The early morning train from Prague to Berlin was smooth, quiet, and uneventful. Well, it was quiet due to some girls leaving our car once they realized it was a reserved car. I was thankful for this because we were starting to hit the wall, we were on our last week of a month long Europe trip, and frankly we were exhausted.
We splurged when we arrived in Berlin and took a cab to the hotel. We rested a little then looked at some maps. We were very close to Checkpoint Charlie, the Checkpoint Charlie Museum and the Jewish Museum — three must see items on our list. We set out on foot and were there in no time. Checkpoint Charlie is strange. Surrounded by the best in capitalism on both sides (McDonalds has a huge store right next to it), the dividing point of two economic systems is now fully capitalist. Men dressed up as Army soldiers will do their best to make sure you take a picture with them for a small fee, of course.
The Checkpoint Museum is right next to Checkpoint Charlie obviously. The museum is designed a little haphazardly but that works in its favor. There are cars and other devices that were used to smuggle people from the east to the west. Plenty of pictures and stories of escapes, both successful and not, line the walls. It was a great history lesson. Of course, you exit through the gift shop where we purchased our own little piece of the wall.
We then walked to the Jewish Museum. Way more organized than the Berlin Wall Museum, this museum does its best to be a history of the Jews in Germany. Of course, you can’t talk about Jews in Germany without talking about the Holocaust. While there were traditionally museum exhibits detailing the history of the Holocaust, there were three living exhibits that never really leave you once you have done them. The first was a dark room. You close the door and you are enveloped in blackness until, after a few seconds, you realize you aren’t. There is a slight sliver of light coming from the roof. The next was a room made up of metal faces. Basically scrap metal with a place for eyes, mouths, and noses removed. There were 10,000 of these faces. You then walked on them and they made that horrible screech noise that metal on metal makes. Finally, there was a third room (technically a courtyard), that had forty-eight towers with olive branches at the top of each one. The symbolism of this didn’t come to me right away since it’s always been fifty in my lifetime. However, the courtyard wasn’t smooth. It looked flat but it wasn’t. All the towers looked straight, but alas they weren’t either. It was hard to gain a foothold on this new ground. The symbolism of that came to me later as well.
One of the two nights we were in Berlin, I’m not sure which anymore, we went back to Checkpoint Charlie. Not for the history, however. We went for the World Cup. There was a beach volleyball court, a huge one, that was converted to a public watching station for the World Cup. All types of sausage were being roasted while Italy and Slovakia were playing. I ordered some wurst and a beer. When I asked which one, I replied which one you like. I was given a Bitburger. Perfect choice. When I went sit back down, Cristina found a seat between some Italians and a Slovakian. Cristina, half Italian, was not having the best World Cup since Italy really wasn’t playing well. However, down a couple of goals Italy started to mount a comeback. One goal was so nice the Slovakian (he was draped in their flag), could only respond with “Bella.” Unfortunately for Cristina and her Italian brothers and sisters, the Slovakians were the ones leaving happy.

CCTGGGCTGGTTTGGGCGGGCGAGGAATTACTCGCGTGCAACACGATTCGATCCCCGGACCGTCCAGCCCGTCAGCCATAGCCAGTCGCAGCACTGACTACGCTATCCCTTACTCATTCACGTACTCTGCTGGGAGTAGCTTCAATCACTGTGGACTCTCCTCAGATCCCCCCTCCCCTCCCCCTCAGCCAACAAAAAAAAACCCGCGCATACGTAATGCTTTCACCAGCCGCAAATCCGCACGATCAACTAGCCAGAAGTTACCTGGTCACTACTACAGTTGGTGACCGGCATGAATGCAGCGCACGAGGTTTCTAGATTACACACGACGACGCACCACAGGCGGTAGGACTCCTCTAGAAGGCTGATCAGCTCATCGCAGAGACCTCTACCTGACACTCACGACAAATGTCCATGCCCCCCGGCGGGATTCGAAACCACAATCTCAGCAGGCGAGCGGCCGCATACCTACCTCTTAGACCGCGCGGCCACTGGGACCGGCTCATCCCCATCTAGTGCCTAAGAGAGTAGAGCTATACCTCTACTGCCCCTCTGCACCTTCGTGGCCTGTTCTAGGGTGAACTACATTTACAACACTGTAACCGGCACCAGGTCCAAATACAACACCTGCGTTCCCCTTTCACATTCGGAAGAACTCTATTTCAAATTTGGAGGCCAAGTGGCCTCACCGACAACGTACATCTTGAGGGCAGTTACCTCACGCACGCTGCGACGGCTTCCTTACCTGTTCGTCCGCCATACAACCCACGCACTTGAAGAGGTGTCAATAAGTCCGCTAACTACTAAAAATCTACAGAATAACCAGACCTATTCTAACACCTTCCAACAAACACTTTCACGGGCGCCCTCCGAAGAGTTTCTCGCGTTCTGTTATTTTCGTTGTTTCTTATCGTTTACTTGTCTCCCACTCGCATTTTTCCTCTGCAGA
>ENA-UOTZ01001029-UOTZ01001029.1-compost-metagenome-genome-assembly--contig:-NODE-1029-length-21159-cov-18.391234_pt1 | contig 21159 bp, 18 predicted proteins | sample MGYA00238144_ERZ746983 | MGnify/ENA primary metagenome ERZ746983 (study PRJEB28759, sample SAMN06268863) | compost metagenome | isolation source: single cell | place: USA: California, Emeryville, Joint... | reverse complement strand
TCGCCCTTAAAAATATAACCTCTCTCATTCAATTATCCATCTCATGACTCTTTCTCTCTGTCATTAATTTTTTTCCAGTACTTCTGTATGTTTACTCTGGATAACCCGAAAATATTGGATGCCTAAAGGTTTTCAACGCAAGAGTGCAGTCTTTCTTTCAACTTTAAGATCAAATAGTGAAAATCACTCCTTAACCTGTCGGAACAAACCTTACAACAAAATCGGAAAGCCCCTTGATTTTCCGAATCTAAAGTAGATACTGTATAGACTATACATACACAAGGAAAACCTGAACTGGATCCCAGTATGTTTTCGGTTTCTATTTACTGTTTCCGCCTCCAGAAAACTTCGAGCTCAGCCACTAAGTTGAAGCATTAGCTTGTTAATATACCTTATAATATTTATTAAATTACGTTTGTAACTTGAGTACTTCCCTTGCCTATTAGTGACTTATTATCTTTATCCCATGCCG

We also broke one of our rules in Berlin. We promised that we were not going to go anywhere we could go to here. However, when you are hot, tired, and starting to get homesick, Starbucks is a nice option. Free AC and Wifi will make us break the rules; not the coffee.
The Topography of Terrors was a block from our hotel. This used to be the Gestapo headquarters which now hosts a free museum that educates people on exactly how brutal the worst of the Nazis were. While not as moving as the Jewish Museum, it is extremely educational and focuses on that fact that the Holocaust did happen and that monsters do really exist. Right outside of the museum is a long stretch of the Berlin Wall — one of the few stretches that still stands. The Berlin Wall is still marked by a set of bricks and nameplates running along the road and sidewalks showing where it still exists.
After,we walked to Brandenburg Gate. It was beautiful out. We booked a bus tour today, one of those hop on hop off tours. On a nice day, its a beautiful day to see Berlin. Cristina, however, was too slow on the draw to take pictures of the people in the nude park and for that I do apologize to the ladies since they were all men.
After went eat a late lunch at a German steak chain right across from the Russian Embassy. We then walked to the giant TV tower called the Fernsehturm. When the East Germans were building the tower, they were purging the country of all symbols of Christianity. All crosses were ordered to be removed in the now atheist state. Then the TV tower was finished. When the sun shines on it, it makes a cross. Sometimes, you just can’t win. The tower is now a observation deck and restaurant. You do get some breathtaking views of the city. At least, that’s what Cristina tells me. My fear of heights was kicking in big time.
We then walked the Unter den Linden until we had to turn back to the hotel. We only had four days left to spend in Europe, specifically in Amsterdam and Brussels.